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For Immediate Release
27 June, 1996

Suzanne Bilello


Free Press Struggles to Establish Itself in Cuba

Castro Remains Greatest Obstacle but U.S. Policies Inadvertently Help, reports CPJ
CPJ Cuba Expert Urges Policies To Support "Marketplace of Opportunities" for Island Nation's Independent Journalists

Washington, D.C. -- A nascent independent press is struggling against great odds to establish itself in Cuba, a Congressional panel was told today by Suzanne Bilello, Cuba expert for the nonpartisan, nonprofit Committee to Protect Journalists. Bilello, who was arrested and deported from Cuba last week following several days of meetings with independent journalists there, testified before a joint session of the House Subcommittee on the Western Hemisphere and the Subcommittee on International Operations and Human Rights.

"Cuba remains the one country in the Western Hemisphere where there is no press freedom," said Bilello. "There is, however, a small but growing group of independent journalists in Cuba who are trying to work outside the confines of state media.

"The men and women in Cuba who are struggling to establish an independent press face tremendous obstacles," said Bilello. "The problems of a lack of basic supplies, such as pens, notebooks, typewriters, and the need for state permission to own and operate computers and fax machines, are dwarfed by Fidel Castro's campaign of harassment and intimidation against the fledgling free press."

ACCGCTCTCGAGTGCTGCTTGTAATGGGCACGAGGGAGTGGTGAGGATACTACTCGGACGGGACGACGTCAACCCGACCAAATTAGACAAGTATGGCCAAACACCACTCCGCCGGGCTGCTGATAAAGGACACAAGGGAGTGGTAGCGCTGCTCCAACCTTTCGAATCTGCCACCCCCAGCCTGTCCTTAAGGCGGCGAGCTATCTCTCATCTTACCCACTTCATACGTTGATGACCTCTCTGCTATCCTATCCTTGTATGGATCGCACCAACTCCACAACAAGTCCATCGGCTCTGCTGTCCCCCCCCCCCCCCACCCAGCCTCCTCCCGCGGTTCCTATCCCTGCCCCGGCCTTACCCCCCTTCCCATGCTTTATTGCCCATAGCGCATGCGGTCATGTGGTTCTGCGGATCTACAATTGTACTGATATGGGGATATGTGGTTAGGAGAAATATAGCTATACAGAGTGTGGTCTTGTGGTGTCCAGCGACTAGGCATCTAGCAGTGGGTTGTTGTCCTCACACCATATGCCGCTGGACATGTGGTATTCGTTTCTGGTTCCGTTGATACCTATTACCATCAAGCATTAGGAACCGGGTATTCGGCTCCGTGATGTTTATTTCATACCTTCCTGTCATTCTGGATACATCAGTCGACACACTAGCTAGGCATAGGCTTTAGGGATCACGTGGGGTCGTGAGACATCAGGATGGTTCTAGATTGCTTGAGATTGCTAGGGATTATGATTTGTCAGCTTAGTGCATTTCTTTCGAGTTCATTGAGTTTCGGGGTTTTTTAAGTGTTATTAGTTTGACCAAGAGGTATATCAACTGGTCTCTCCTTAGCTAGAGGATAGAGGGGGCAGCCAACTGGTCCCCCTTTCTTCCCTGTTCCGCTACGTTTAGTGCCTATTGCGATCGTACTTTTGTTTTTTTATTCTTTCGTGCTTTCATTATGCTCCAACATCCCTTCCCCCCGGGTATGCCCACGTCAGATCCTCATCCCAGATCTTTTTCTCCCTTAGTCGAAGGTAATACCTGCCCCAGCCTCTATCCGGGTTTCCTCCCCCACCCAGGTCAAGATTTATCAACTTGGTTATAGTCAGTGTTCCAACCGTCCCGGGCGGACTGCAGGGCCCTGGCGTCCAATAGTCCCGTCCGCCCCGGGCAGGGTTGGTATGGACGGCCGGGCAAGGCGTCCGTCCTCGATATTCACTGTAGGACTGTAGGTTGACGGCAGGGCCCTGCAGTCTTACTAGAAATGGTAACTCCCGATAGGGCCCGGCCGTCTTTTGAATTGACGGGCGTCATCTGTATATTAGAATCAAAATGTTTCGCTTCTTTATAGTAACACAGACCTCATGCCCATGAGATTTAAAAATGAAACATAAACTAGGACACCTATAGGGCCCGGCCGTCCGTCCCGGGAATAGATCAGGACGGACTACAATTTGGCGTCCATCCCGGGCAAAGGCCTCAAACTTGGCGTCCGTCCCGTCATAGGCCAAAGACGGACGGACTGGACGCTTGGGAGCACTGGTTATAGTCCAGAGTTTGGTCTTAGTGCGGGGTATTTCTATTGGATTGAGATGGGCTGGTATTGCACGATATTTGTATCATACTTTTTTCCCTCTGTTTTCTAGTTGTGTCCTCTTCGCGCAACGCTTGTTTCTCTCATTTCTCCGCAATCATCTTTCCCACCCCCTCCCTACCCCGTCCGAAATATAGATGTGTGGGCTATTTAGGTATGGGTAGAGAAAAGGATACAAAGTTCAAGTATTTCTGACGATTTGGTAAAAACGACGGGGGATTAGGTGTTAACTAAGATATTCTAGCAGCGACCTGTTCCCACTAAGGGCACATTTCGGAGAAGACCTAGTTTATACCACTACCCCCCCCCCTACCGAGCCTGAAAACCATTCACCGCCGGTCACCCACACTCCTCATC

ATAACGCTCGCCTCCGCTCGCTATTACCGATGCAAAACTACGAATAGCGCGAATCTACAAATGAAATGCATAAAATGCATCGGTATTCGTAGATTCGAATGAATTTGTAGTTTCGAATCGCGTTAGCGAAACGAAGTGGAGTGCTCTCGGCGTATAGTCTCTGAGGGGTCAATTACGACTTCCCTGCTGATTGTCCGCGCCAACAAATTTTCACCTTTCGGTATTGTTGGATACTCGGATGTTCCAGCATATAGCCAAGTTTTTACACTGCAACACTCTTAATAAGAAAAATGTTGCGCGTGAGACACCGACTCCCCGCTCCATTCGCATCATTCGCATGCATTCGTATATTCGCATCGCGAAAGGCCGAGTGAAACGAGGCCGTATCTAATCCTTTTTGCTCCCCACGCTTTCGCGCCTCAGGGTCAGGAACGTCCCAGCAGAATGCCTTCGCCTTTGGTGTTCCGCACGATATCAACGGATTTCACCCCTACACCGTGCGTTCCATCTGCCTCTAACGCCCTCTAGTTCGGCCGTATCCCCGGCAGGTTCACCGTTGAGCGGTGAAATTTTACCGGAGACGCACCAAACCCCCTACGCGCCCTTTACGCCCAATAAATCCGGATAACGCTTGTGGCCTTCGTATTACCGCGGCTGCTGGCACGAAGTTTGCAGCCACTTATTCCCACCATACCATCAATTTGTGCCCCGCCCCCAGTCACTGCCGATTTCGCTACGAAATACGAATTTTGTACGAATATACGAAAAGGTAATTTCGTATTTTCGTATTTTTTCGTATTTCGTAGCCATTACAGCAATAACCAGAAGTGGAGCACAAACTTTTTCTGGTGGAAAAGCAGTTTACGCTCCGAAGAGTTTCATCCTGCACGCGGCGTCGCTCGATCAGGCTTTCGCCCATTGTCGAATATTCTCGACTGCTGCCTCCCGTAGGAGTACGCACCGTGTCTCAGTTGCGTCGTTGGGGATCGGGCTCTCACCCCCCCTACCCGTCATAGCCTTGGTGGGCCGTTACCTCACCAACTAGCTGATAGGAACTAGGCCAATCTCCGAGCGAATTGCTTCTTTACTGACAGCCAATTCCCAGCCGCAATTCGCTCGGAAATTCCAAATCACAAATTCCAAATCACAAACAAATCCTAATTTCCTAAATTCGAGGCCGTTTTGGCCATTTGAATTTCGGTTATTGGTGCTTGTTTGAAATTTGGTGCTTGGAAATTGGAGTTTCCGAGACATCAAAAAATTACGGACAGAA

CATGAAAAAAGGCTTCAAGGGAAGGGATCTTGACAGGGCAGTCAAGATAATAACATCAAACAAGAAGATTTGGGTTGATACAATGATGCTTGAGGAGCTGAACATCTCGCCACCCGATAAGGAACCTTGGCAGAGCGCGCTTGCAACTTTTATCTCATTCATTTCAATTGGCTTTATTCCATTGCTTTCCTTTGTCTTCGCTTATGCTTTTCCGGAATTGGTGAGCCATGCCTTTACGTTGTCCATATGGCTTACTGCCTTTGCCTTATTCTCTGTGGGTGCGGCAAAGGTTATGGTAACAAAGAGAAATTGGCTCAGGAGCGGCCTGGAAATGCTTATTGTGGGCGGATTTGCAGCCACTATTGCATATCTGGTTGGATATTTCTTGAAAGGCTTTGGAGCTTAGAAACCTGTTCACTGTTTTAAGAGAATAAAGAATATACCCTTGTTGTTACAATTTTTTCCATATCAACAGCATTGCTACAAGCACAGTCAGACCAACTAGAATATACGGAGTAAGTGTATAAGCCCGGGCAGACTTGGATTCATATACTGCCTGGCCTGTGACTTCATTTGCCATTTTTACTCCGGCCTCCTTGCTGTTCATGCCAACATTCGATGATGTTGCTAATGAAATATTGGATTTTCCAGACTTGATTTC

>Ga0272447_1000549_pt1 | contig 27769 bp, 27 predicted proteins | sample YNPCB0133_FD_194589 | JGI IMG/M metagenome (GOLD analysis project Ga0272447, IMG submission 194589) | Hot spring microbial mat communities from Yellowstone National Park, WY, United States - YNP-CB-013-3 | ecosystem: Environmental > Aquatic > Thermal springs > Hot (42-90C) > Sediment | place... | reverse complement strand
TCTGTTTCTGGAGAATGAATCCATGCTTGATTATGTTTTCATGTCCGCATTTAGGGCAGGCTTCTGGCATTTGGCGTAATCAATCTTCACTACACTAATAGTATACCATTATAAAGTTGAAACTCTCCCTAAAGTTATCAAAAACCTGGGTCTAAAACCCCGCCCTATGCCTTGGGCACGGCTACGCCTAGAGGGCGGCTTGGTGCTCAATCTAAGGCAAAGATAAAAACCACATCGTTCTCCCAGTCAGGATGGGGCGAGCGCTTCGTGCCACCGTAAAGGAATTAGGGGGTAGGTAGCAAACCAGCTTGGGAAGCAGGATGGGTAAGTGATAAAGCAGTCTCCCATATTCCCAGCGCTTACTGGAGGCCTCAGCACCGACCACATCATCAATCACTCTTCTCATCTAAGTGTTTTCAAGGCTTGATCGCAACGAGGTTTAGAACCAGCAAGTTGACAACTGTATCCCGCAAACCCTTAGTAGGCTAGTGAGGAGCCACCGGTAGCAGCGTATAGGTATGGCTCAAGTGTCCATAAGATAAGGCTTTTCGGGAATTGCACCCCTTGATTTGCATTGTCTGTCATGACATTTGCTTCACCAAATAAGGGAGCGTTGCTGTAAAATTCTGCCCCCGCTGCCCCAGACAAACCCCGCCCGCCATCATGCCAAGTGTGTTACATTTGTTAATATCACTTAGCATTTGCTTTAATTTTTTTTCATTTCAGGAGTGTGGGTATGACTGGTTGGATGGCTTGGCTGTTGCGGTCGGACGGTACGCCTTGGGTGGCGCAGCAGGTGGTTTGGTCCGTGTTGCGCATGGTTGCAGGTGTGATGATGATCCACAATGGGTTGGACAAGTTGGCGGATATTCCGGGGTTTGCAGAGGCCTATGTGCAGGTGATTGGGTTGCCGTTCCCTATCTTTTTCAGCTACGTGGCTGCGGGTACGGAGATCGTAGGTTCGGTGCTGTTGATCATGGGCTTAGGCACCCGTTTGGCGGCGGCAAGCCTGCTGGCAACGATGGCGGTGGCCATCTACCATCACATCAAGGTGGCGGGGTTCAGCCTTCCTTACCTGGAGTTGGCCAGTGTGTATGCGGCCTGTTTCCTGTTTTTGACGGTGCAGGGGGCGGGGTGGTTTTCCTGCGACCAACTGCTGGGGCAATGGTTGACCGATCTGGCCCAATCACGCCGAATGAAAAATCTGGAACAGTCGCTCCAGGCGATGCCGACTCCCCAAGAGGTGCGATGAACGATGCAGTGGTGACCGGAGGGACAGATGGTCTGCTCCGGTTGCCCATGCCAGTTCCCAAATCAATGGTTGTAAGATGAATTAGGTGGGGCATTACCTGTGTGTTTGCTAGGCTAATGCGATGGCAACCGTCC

According to CPJ's research, the Castro campaign against the independent press has escalated in recent months. Since February, CPJ has documented at least a dozen cases of press freedom violations including the forced exile of several independent journalists, and the arrest and interrogation of many others.

"These journalists are treated like political agitators even though many of them until recently were employed by Cuban state media outlets," said Bilello. "Their only aim is to carve out a livelihood that is independent of state-controlled media yet a comfortable distance from organized factions at home and abroad."

According to Bilello, her interrogation and deportation typifies the kind of police-state intimidation tactics to which independent Cuban journalists and their families are subjected. Arrested in her hotel room in Havana at 10:30 p.m., Wednesday, June 19, by Cuban security forces, Bilello was brought for interrogation to Interior Ministry offices. She was questioned for three hours about her activities and contacts in Havana. Cuban police interrogators seized her notebooks, personal papers, and other private documents, along with rolls of exposed film and other possessions. At 2:00 a.m. she was informed that she was being "expelled" for her support of "fomenting rebellion." She was placed aboard a 7:00 a.m. flight to Cancun, Mexico. At no time was she physically mistreated or threatened, Ms. Bilello reported.

"Clearly Fidel Castro is the greatest obstacle to a free press in Cuba" said Bilello. "But the effect of certain provisions of current U.S. policy towards Cuba inadvertently assists Castro's campaign to silence the island's fledgling independent press."

Bilello cited aspects of three specific U.S. policies or programs that undermine the efforts of Cuba's independent journalists and severely restrict the ability of U.S. news organizations to operate effectively in Cuba.